Every department and corresponding information system that supports the retail operation requires master data. Merchandising, category management, sales, warehouse operations, transportation and accounting have different but complementary roles to play. In many cases master data is created in each system to support the function of that particular department without serious consideration of how that information translates into other systems or other departments.

Creating a truly integrated supply chain with visibility at every touch point can occur when all of the master data components are centrally created and maintained in a single system and fed from there to other business areas that use the data. It will be understood the same way not only in Kansas and Florida but also in operations, merchandising, sales and accounting.

Creating Data with Integrity

A centralized master data model can deliver sustained benefits, including improving data integrity. When the same data is entered by different people into different systems, over time it is likely that the data becomes disjointed and unreliable. Once the data loses credibility in an organization it can be difficult to restore. What often happens is that each group or department has their own criteria for success, and measuring performance can lead to contentious debates and ambiguous results. However, when everyone is using the same data to describe the same thing it removes much of the subjective measures of success, makes it easier to manage expectations and to create accountability within an organization.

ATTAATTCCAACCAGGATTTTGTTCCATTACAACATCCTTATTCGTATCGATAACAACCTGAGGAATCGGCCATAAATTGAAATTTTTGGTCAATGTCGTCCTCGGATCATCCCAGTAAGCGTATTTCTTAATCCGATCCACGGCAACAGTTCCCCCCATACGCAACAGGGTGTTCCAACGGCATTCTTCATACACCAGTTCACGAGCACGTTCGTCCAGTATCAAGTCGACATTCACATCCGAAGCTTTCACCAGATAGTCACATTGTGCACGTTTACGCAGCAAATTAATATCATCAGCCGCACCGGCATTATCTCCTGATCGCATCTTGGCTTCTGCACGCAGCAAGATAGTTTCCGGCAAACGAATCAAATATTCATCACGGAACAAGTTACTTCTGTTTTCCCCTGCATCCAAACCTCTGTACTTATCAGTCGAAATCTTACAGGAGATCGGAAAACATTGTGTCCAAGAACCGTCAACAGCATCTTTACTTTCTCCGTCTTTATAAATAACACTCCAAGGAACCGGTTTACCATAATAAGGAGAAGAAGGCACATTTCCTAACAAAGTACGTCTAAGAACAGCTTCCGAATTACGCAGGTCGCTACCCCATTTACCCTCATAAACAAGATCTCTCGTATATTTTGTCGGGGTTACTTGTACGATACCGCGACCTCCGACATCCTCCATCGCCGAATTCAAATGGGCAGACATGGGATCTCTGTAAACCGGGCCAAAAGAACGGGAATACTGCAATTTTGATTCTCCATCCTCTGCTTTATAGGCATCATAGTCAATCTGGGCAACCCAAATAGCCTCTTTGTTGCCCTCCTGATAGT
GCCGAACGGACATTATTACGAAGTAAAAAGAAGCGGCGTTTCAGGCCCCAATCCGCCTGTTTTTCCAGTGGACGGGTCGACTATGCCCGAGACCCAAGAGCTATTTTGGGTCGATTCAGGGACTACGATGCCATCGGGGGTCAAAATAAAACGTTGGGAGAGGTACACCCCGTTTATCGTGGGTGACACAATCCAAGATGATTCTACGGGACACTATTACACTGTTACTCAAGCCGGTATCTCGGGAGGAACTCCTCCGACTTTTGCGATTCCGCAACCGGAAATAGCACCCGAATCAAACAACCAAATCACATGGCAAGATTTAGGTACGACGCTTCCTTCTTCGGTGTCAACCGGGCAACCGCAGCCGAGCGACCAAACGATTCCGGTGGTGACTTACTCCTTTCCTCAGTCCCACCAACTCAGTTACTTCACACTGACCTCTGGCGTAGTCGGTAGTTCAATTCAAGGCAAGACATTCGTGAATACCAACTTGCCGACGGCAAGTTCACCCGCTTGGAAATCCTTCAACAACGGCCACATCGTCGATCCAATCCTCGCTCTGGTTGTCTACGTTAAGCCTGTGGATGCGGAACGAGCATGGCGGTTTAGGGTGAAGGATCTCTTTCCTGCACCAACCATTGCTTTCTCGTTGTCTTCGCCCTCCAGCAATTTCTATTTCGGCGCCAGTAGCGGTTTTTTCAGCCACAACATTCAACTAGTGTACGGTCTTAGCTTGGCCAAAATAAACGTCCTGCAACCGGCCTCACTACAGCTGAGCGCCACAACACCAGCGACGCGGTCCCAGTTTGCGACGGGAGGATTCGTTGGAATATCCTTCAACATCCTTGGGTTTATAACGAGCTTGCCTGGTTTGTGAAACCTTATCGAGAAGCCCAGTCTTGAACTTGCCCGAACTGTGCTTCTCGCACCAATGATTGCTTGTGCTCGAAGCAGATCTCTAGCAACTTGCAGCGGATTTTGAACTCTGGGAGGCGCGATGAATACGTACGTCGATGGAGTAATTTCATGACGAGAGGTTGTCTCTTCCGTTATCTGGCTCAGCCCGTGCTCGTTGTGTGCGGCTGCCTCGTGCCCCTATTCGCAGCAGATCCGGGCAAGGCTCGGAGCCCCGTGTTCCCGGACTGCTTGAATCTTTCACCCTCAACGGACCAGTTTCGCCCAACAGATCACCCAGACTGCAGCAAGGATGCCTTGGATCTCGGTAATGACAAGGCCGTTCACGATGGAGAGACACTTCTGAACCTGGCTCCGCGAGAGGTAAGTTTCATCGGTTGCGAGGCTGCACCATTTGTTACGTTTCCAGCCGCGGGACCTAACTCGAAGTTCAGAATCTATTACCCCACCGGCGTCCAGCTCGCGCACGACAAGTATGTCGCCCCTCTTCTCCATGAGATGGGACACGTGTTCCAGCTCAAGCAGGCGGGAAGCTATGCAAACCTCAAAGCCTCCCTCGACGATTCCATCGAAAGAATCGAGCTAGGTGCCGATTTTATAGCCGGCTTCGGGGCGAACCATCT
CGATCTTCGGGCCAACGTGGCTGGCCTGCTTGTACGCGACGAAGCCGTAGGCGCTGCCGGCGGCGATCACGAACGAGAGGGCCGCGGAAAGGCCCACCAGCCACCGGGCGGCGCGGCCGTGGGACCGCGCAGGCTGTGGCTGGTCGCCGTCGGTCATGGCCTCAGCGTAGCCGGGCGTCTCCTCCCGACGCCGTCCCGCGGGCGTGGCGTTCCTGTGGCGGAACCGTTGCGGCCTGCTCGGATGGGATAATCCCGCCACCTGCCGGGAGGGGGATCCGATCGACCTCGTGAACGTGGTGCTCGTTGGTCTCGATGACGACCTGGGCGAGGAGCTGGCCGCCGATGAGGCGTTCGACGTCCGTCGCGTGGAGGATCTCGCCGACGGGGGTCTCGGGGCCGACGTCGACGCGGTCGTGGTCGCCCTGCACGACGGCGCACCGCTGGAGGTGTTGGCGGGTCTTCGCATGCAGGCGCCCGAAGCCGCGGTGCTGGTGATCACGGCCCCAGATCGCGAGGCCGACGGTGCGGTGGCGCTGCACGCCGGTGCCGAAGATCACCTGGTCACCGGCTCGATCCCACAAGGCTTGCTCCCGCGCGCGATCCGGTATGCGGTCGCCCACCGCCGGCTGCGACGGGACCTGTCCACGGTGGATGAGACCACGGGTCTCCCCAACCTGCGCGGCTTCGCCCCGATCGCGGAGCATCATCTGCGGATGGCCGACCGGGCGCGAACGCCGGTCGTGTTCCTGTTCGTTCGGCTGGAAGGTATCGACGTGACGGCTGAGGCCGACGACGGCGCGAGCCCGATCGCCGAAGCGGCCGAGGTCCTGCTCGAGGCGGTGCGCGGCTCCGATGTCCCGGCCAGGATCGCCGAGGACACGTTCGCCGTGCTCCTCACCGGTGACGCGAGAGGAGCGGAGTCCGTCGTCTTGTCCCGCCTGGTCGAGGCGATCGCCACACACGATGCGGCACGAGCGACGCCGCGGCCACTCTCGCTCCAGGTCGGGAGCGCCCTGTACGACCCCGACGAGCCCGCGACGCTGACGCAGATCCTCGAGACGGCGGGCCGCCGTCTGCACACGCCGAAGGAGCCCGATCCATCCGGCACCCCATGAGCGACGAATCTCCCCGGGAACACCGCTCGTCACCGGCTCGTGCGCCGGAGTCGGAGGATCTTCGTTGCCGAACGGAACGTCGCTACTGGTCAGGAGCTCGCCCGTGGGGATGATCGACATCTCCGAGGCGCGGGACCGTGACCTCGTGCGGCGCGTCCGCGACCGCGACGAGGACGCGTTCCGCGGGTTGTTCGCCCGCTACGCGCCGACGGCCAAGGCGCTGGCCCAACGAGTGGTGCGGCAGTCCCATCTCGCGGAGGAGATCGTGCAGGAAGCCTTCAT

In addition, data integrity issues can lead to lost business opportunities. For example, let's say a buyer in Texas is moving a large volume of product from the vendor "Jeff and Joe's Country Cookin'" and is able to negotiate a favorable deal. The buyer from the same company in Arizona is doing less volume of the same product, but in Arizona the item number and the vendor number are different, and the vendor description is "J&J Country Cooking." Because the data is not uniform between the systems, the category manager may lose negotiating power and is likely leaving money on the table.